Comptroller Braswell Projects $1 Billion Surplus, Warns Of Housing Affordability Challenges - Office of the State Comptroller -
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Natalie Braswell
Natalie Braswell
Former CT State Comptroller

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Comptroller Braswell Projects $1 Billion Surplus, Warns Of Housing Affordability Challenges

December 1, 2022

Comptroller Natalie Braswell today, in her monthly financial and economic update, projected a Fiscal Year 2023 General Fund surplus of $1 billion following this week’s special session and the most recent consensus revenue forecast.

“State revenues continue to perform well thanks to the overall strength of the labor market and robust consumer spending,” said Braswell. “While it’s still early in the fiscal year, we are on track to record another significant surplus and make another sizable contribution to pay down pension debt.”

In a letter to Gov. Ned Lamont, Braswell noted the consensus revenue estimate, produced by the Office of Policy and Management (OPM) and the Office of Fiscal Analysis (OFA), increased revenue projections in several categories including the sales tax and investment income resulting in a forecasted increase in the surplus despite some additional spending during this week’s special legislative session.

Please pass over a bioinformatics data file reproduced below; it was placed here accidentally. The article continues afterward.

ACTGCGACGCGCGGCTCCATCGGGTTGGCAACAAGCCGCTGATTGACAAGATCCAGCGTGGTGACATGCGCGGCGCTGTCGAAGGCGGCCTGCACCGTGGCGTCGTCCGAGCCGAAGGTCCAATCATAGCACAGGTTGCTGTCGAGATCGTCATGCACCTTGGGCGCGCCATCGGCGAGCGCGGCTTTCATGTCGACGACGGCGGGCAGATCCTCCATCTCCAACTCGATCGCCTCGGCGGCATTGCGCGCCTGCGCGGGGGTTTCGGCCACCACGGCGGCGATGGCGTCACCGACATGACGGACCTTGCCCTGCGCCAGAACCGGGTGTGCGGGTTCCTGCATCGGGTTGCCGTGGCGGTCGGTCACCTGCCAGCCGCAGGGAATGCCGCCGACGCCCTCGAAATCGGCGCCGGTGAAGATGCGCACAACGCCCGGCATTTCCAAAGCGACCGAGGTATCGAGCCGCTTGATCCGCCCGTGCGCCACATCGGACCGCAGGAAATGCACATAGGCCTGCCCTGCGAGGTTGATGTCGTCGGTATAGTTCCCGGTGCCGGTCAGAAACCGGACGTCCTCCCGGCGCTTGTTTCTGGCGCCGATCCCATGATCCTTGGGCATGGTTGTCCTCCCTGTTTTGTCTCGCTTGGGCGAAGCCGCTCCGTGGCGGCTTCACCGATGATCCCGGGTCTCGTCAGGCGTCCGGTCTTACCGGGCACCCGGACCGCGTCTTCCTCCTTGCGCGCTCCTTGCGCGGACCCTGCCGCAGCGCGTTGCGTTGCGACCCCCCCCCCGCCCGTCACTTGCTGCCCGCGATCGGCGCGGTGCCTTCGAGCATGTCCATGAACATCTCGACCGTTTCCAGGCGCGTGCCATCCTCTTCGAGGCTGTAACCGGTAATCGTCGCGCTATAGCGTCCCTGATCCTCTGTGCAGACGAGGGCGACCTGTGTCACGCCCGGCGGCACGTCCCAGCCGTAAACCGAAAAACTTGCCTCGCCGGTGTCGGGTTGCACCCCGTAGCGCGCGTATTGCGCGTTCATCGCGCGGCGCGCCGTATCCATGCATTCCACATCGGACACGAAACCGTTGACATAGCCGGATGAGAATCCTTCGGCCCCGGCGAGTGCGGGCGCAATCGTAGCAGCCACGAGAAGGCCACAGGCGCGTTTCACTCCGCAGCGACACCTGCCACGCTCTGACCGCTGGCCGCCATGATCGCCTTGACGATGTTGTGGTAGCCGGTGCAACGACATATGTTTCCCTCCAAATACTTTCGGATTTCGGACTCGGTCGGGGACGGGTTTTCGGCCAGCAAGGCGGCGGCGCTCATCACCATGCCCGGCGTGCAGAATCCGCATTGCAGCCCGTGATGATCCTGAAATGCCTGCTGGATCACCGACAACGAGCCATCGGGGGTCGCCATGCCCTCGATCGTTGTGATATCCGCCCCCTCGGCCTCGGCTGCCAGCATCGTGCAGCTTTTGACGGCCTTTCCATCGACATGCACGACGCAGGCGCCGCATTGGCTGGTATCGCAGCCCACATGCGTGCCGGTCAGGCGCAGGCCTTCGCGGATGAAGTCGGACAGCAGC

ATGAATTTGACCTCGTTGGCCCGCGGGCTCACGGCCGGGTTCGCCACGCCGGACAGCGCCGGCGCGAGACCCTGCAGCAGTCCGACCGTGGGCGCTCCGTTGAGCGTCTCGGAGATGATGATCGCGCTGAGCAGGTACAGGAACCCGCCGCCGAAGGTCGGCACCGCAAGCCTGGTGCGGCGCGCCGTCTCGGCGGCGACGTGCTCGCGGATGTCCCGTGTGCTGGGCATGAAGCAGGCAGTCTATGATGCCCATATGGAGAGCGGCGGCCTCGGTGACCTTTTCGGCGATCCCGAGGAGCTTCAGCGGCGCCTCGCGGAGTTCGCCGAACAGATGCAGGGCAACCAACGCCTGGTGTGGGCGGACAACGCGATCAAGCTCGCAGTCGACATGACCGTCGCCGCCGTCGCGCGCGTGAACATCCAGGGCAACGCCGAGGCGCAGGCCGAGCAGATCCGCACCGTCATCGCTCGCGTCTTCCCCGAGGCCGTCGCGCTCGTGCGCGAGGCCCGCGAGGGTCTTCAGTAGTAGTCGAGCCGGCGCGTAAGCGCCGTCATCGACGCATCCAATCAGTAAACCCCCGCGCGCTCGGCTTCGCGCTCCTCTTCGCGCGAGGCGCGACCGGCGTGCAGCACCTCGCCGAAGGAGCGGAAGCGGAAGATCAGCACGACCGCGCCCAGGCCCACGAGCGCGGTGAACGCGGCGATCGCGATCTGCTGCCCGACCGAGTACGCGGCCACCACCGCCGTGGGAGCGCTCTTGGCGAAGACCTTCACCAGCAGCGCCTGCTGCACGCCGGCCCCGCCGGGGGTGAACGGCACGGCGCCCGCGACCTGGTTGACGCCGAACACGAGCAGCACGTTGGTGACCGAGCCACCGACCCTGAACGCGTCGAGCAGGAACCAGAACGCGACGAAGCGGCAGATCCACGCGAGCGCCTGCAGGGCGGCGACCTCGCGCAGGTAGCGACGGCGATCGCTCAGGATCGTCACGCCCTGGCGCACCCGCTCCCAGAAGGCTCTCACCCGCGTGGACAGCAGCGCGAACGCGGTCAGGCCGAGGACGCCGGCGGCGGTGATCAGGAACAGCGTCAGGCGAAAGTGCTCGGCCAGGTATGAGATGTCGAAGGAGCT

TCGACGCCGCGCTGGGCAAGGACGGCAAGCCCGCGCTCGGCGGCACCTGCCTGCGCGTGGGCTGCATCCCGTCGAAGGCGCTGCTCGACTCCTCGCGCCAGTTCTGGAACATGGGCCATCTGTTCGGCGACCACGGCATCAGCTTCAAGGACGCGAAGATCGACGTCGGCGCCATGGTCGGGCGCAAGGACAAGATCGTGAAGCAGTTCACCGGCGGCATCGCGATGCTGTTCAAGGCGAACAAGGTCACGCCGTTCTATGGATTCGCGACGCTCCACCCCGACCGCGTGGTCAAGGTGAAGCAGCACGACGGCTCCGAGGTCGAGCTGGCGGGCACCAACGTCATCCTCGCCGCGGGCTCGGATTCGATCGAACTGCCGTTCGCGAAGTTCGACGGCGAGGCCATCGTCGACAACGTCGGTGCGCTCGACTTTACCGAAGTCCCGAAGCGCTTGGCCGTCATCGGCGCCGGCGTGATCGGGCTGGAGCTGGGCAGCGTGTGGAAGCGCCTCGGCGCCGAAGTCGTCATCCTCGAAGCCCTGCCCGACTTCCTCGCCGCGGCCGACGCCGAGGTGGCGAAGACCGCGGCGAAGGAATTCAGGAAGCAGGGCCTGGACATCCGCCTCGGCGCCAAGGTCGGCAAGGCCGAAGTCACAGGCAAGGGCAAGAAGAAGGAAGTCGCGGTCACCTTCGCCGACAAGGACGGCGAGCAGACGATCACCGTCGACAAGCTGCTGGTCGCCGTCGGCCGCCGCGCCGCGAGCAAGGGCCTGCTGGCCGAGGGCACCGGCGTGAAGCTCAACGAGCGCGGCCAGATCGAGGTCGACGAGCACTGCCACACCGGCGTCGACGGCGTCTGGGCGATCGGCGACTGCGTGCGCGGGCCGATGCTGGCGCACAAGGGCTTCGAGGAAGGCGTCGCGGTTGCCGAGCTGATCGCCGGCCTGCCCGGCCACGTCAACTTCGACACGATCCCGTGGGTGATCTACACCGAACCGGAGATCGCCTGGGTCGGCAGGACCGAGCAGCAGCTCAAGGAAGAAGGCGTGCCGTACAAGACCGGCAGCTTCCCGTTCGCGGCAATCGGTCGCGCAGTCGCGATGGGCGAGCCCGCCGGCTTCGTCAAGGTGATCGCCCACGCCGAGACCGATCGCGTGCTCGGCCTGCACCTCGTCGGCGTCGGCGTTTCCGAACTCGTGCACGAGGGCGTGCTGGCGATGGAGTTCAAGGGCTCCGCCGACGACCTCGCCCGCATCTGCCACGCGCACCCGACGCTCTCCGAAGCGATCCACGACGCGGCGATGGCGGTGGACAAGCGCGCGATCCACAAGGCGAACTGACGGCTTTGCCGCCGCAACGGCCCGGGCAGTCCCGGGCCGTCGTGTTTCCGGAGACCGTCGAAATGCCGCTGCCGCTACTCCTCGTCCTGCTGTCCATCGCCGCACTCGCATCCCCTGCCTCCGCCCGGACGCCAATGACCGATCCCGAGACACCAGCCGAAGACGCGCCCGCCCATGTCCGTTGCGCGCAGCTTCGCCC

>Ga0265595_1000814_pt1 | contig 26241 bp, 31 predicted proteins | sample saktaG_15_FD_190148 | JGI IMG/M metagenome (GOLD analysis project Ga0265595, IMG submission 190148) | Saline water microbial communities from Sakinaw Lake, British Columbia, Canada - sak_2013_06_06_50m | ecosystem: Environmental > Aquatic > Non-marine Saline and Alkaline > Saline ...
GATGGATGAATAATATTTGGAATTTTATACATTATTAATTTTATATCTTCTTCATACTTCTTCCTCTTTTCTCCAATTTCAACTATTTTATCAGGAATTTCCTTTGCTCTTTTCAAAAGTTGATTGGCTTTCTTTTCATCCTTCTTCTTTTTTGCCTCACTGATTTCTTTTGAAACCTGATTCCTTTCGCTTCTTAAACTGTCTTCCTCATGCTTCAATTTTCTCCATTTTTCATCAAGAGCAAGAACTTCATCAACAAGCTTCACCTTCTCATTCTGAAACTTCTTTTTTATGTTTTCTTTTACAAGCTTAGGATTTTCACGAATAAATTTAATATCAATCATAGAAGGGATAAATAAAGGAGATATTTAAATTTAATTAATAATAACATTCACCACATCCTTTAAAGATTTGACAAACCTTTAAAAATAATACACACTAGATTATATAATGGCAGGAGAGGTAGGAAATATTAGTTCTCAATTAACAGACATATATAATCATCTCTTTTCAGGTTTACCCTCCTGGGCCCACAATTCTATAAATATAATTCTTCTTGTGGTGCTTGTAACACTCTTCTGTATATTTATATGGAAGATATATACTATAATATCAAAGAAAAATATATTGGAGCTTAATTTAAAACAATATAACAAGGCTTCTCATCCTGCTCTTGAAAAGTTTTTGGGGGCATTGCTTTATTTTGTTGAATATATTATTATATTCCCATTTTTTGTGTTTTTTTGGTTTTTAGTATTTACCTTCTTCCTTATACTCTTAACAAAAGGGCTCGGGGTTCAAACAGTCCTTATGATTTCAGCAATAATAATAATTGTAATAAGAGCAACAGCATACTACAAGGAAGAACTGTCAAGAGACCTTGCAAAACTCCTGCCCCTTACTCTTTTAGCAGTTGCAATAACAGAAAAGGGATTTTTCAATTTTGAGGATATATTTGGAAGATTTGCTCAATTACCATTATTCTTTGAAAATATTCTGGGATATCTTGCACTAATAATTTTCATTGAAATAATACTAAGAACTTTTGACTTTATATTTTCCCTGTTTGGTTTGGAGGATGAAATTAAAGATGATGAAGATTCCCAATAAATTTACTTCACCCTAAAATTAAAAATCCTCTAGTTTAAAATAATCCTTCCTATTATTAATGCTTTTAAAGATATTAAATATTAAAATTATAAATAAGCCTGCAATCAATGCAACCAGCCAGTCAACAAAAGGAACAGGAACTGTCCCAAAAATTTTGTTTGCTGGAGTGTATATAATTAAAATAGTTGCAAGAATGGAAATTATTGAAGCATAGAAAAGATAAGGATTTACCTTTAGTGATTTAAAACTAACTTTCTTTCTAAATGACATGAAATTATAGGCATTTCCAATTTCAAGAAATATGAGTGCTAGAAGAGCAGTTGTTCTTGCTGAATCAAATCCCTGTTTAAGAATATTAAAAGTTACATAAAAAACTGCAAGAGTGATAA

A law originally proposed by former Comptroller Kevin Lembo in 2015 requires the final surplus amount, plus excess revenue in certain volatile categories, be deposited into the state’s Budget Reserve Fund (commonly known as the “Rainy Day Fund”). Because that fund has already reached its statutory cap, a projected $2.8 billion will be available to pay down debt in the pension systems for retired state workers and teachers. If that projection holds, it will mark the sixth consecutive year of progress in growing the state’s reserves and reducing pension debt.

Nationally, job growth has begun to moderate, with the unemployment rate ticking up. However, there are still almost two open jobs for each unemployed person. Connecticut added 500 jobs in October, the state’s tenth consecutive month of job growth.

Inflation continues to punish American families, with costs of essentials like housing, food, gasoline, and utilities remaining high. While there are signs that recent interest rate increases will be successful in lowering costs over the long-term, the short-term effects are increasing household debt (particularly in credit cards) and growing mortgage payments.

Rising mortgage rates, now topping 7%, high home prices, and a consistent lack of inventory, have cooled the national housing market. The median existing home sales price dropped for the fourth month in a row but remains much higher than before the pandemic. However, the National Association of Realtors reports that the annual rate of first-time homeownership has now reached its lowest point in history. The average age of first-time homebuyers is the highest it’s ever been at 36 years old.

“Housing affordability is a critical component to economic growth, and a key tool in combating chronic racial, ethnic, and geographical inequities,” said Braswell. “While many national conditions are outside of our control, policymakers in Connecticut should prioritize increasing housing inventory and look for ways to help young people purchase their first home.”

View PDF for full economic indicators.

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